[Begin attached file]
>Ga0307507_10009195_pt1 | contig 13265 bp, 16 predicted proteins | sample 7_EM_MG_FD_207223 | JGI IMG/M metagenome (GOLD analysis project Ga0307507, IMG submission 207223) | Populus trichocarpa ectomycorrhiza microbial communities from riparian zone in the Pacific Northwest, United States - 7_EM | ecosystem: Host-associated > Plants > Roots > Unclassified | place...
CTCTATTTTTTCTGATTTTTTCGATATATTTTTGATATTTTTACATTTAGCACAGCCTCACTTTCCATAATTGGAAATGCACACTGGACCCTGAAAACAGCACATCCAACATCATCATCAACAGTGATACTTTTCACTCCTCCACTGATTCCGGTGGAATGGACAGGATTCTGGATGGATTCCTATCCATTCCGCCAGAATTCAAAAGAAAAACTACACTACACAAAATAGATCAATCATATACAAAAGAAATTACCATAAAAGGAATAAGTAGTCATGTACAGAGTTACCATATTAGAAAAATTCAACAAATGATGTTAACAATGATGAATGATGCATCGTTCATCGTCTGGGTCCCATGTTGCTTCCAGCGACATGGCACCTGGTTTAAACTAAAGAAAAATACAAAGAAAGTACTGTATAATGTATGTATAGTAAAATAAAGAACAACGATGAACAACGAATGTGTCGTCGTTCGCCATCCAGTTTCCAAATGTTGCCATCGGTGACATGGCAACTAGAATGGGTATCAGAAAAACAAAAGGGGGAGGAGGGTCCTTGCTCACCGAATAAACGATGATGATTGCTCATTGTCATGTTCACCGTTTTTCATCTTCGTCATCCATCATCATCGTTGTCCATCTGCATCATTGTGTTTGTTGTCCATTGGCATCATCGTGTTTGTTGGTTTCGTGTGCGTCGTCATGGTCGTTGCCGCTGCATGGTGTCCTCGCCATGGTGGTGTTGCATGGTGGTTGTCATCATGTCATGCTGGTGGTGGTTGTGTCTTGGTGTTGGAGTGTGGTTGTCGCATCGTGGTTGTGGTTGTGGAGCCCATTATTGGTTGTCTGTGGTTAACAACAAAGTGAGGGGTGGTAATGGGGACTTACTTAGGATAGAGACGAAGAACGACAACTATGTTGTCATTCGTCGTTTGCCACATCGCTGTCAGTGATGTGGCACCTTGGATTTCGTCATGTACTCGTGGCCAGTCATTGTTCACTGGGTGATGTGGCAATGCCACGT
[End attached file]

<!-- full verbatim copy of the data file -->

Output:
>Ga0307507_10009195_pt1 | contig 13265 bp, 16 predicted proteins | sample 7_EM_MG_FD_207223 | JGI IMG/M metagenome (GOLD analysis project Ga0307507, IMG submission 207223) | Populus trichocarpa ectomycorrhiza microbial communities from riparian zone in the Pacific Northwest, United States - 7_EM | ecosystem: Host-associated > Plants > Roots > Unclassified | place...
CTCTATTTTTTCTGATTTTTTCGATATATTTTTGATATTTTTACATTTAGCACAGCCTCACTTTCCATAATTGGAAATGCACACTGGACCCTGAAAACAGCACATCCAACATCATCATCAACAGTGATACTTTTCACTCCTCCACTGATTCCGGTGGAATGGACAGGATTCTGGATGGATTCCTATCCATTCCGCCAGAATTCAAAAGAAAAACTACACTACACAAAATAGATCAATCATATACAAAAGAAATTACCATAAAAGGAATAAGTAGTCATGTACAGAGTTACCATATTAGAAAAATTCAACAAATGATGTTAACAATGATGAATGATGCATCGTTCATCGTCTGGGTCCCATGTTGCTTCCAGCGACATGGCACCTGGTTTAAACTAAAGAAAAATACAAAGAAAGTACTGTATAATGTATGTATAGTAAAATAAAGAACAACGATGAACAACGAATGTGTCGTCGTTCGCCATCCAGTTTCCAAATGTTGCCATCGGTGACATGGCAACTAGAATGGGTATCAGAAAAACAAAAGGGGGAGGAGGGTCCTTGCTCACCGAATAAACGATGATGATTGCTCATTGTCATGTTCACCGTTTTTCATCTTCGTCATCCATCATCATCGTTGTCCATCTGCATCATTGTGTTTGTTGTCCATTGGCATCATCGTGTTTGTTGGTTTCGTGTGCGTCGTCATGGTCGTTGCCGCTGCATGGTGTCCTCGCCATGGTGGTGTTGCATGGTGGTTGTCATCATGTCATGCTGGTGGTGGTTGTGTCTTGGTGTTGGAGTGTGGTTGTCGCATCGTGGTTGTGGTTGTGGAGCCCATTATTGGTTGTCTGTGGTTAACAACAAAGTGAGGGGTGGTAATGGGGACTTACTTAGGATAGAGACGAAGAACGACAACTATGTTGTCATTCGTCGTTTGCCACATCGCTGTCAGTGATGTGGCACCTTGGATTTCGTCATGTACTCGTGGCCAGTCATTGTTCACTGGGTGATGTGGCAATGCCACGT